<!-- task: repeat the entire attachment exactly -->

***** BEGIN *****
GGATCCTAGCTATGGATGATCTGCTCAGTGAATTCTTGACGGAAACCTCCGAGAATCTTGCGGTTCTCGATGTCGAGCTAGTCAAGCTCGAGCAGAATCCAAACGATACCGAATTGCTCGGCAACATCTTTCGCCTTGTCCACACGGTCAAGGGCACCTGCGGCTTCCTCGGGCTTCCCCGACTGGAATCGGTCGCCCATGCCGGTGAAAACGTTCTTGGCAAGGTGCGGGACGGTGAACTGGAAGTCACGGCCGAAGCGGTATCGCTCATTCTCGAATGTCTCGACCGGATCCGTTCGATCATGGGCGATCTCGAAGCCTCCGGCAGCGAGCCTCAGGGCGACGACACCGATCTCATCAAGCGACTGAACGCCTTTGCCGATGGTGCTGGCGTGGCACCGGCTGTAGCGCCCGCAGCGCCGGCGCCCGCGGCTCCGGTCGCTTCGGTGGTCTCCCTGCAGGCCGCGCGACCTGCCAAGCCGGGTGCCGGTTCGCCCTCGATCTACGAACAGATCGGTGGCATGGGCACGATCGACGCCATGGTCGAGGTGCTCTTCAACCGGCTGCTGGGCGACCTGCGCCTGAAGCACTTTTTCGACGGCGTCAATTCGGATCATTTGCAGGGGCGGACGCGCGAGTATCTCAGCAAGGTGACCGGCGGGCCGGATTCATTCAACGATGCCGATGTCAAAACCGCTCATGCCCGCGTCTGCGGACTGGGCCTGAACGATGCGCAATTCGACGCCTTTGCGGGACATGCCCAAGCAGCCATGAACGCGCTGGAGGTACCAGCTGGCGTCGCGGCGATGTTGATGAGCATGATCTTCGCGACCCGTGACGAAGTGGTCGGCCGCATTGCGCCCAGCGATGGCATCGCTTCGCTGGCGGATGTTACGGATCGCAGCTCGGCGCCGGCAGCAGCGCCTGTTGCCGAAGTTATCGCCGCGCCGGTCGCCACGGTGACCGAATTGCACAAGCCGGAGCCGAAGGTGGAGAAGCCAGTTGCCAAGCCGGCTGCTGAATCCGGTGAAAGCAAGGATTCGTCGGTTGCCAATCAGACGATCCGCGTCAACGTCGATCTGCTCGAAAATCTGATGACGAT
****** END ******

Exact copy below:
GGATCCTAGCTATGGATGATCTGCTCAGTGAATTCTTGACGGAAACCTCCGAGAATCTTGCGGTTCTCGATGTCGAGCTAGTCAAGCTCGAGCAGAATCCAAACGATACCGAATTGCTCGGCAACATCTTTCGCCTTGTCCACACGGTCAAGGGCACCTGCGGCTTCCTCGGGCTTCCCCGACTGGAATCGGTCGCCCATGCCGGTGAAAACGTTCTTGGCAAGGTGCGGGACGGTGAACTGGAAGTCACGGCCGAAGCGGTATCGCTCATTCTCGAATGTCTCGACCGGATCCGTTCGATCATGGGCGATCTCGAAGCCTCCGGCAGCGAGCCTCAGGGCGACGACACCGATCTCATCAAGCGACTGAACGCCTTTGCCGATGGTGCTGGCGTGGCACCGGCTGTAGCGCCCGCAGCGCCGGCGCCCGCGGCTCCGGTCGCTTCGGTGGTCTCCCTGCAGGCCGCGCGACCTGCCAAGCCGGGTGCCGGTTCGCCCTCGATCTACGAACAGATCGGTGGCATGGGCACGATCGACGCCATGGTCGAGGTGCTCTTCAACCGGCTGCTGGGCGACCTGCGCCTGAAGCACTTTTTCGACGGCGTCAATTCGGATCATTTGCAGGGGCGGACGCGCGAGTATCTCAGCAAGGTGACCGGCGGGCCGGATTCATTCAACGATGCCGATGTCAAAACCGCTCATGCCCGCGTCTGCGGACTGGGCCTGAACGATGCGCAATTCGACGCCTTTGCGGGACATGCCCAAGCAGCCATGAACGCGCTGGAGGTACCAGCTGGCGTCGCGGCGATGTTGATGAGCATGATCTTCGCGACCCGTGACGAAGTGGTCGGCCGCATTGCGCCCAGCGATGGCATCGCTTCGCTGGCGGATGTTACGGATCGCAGCTCGGCGCCGGCAGCAGCGCCTGTTGCCGAAGTTATCGCCGCGCCGGTCGCCACGGTGACCGAATTGCACAAGCCGGAGCCGAAGGTGGAGAAGCCAGTTGCCAAGCCGGCTGCTGAATCCGGTGAAAGCAAGGATTCGTCGGTTGCCAATCAGACGATCCGCGTCAACGTCGATCTGCTCGAAAATCTGATGACGAT